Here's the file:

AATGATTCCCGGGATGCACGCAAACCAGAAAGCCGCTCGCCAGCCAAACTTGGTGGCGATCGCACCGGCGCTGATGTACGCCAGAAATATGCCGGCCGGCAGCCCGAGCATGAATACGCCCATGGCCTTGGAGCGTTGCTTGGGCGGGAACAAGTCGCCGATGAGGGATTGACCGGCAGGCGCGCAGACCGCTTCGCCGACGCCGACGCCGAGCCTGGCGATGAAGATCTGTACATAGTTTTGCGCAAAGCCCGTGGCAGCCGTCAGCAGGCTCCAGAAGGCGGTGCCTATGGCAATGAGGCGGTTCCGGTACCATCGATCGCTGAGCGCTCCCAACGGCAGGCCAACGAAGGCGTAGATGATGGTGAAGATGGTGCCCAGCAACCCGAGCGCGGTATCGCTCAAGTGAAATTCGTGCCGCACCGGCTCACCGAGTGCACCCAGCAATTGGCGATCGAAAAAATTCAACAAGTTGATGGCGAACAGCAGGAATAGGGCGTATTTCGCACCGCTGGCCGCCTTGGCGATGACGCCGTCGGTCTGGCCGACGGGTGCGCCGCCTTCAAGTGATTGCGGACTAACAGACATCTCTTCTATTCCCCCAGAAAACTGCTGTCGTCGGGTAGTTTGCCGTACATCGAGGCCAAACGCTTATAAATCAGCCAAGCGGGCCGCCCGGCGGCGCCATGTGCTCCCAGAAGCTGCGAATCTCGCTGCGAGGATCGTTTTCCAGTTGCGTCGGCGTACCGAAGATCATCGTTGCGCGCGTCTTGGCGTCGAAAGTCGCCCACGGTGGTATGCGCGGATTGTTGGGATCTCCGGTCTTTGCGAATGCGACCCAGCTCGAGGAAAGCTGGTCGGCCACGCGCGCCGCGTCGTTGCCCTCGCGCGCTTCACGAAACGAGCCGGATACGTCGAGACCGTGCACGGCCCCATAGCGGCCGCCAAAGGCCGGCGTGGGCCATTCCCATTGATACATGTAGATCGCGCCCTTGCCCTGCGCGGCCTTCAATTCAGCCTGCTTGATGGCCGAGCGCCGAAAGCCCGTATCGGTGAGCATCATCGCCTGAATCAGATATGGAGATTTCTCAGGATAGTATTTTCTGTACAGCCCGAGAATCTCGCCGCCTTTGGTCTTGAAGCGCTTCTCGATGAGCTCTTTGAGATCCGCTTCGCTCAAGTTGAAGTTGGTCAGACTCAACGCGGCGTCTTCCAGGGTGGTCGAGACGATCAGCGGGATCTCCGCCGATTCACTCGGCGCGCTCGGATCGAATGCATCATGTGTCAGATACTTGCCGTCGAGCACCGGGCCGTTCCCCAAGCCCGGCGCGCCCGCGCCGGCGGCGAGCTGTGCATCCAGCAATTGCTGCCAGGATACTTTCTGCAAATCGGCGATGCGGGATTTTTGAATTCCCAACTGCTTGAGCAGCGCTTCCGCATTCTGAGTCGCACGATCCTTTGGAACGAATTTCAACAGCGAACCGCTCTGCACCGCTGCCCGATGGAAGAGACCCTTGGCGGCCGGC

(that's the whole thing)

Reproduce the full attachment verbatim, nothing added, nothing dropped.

AATGATTCCCGGGATGCACGCAAACCAGAAAGCCGCTCGCCAGCCAAACTTGGTGGCGATCGCACCGGCGCTGATGTACGCCAGAAATATGCCGGCCGGCAGCCCGAGCATGAATACGCCCATGGCCTTGGAGCGTTGCTTGGGCGGGAACAAGTCGCCGATGAGGGATTGACCGGCAGGCGCGCAGACCGCTTCGCCGACGCCGACGCCGAGCCTGGCGATGAAGATCTGTACATAGTTTTGCGCAAAGCCCGTGGCAGCCGTCAGCAGGCTCCAGAAGGCGGTGCCTATGGCAATGAGGCGGTTCCGGTACCATCGATCGCTGAGCGCTCCCAACGGCAGGCCAACGAAGGCGTAGATGATGGTGAAGATGGTGCCCAGCAACCCGAGCGCGGTATCGCTCAAGTGAAATTCGTGCCGCACCGGCTCACCGAGTGCACCCAGCAATTGGCGATCGAAAAAATTCAACAAGTTGATGGCGAACAGCAGGAATAGGGCGTATTTCGCACCGCTGGCCGCCTTGGCGATGACGCCGTCGGTCTGGCCGACGGGTGCGCCGCCTTCAAGTGATTGCGGACTAACAGACATCTCTTCTATTCCCCCAGAAAACTGCTGTCGTCGGGTAGTTTGCCGTACATCGAGGCCAAACGCTTATAAATCAGCCAAGCGGGCCGCCCGGCGGCGCCATGTGCTCCCAGAAGCTGCGAATCTCGCTGCGAGGATCGTTTTCCAGTTGCGTCGGCGTACCGAAGATCATCGTTGCGCGCGTCTTGGCGTCGAAAGTCGCCCACGGTGGTATGCGCGGATTGTTGGGATCTCCGGTCTTTGCGAATGCGACCCAGCTCGAGGAAAGCTGGTCGGCCACGCGCGCCGCGTCGTTGCCCTCGCGCGCTTCACGAAACGAGCCGGATACGTCGAGACCGTGCACGGCCCCATAGCGGCCGCCAAAGGCCGGCGTGGGCCATTCCCATTGATACATGTAGATCGCGCCCTTGCCCTGCGCGGCCTTCAATTCAGCCTGCTTGATGGCCGAGCGCCGAAAGCCCGTATCGGTGAGCATCATCGCCTGAATCAGATATGGAGATTTCTCAGGATAGTATTTTCTGTACAGCCCGAGAATCTCGCCGCCTTTGGTCTTGAAGCGCTTCTCGATGAGCTCTTTGAGATCCGCTTCGCTCAAGTTGAAGTTGGTCAGACTCAACGCGGCGTCTTCCAGGGTGGTCGAGACGATCAGCGGGATCTCCGCCGATTCACTCGGCGCGCTCGGATCGAATGCATCATGTGTCAGATACTTGCCGTCGAGCACCGGGCCGTTCCCCAAGCCCGGCGCGCCCGCGCCGGCGGCGAGCTGTGCATCCAGCAATTGCTGCCAGGATACTTTCTGCAAATCGGCGATGCGGGATTTTTGAATTCCCAACTGCTTGAGCAGCGCTTCCGCATTCTGAGTCGCACGATCCTTTGGAACGAATTTCAACAGCGAACCGCTCTGCACCGCTGCCCGATGGAAGAGACCCTTGGCGGCCGGC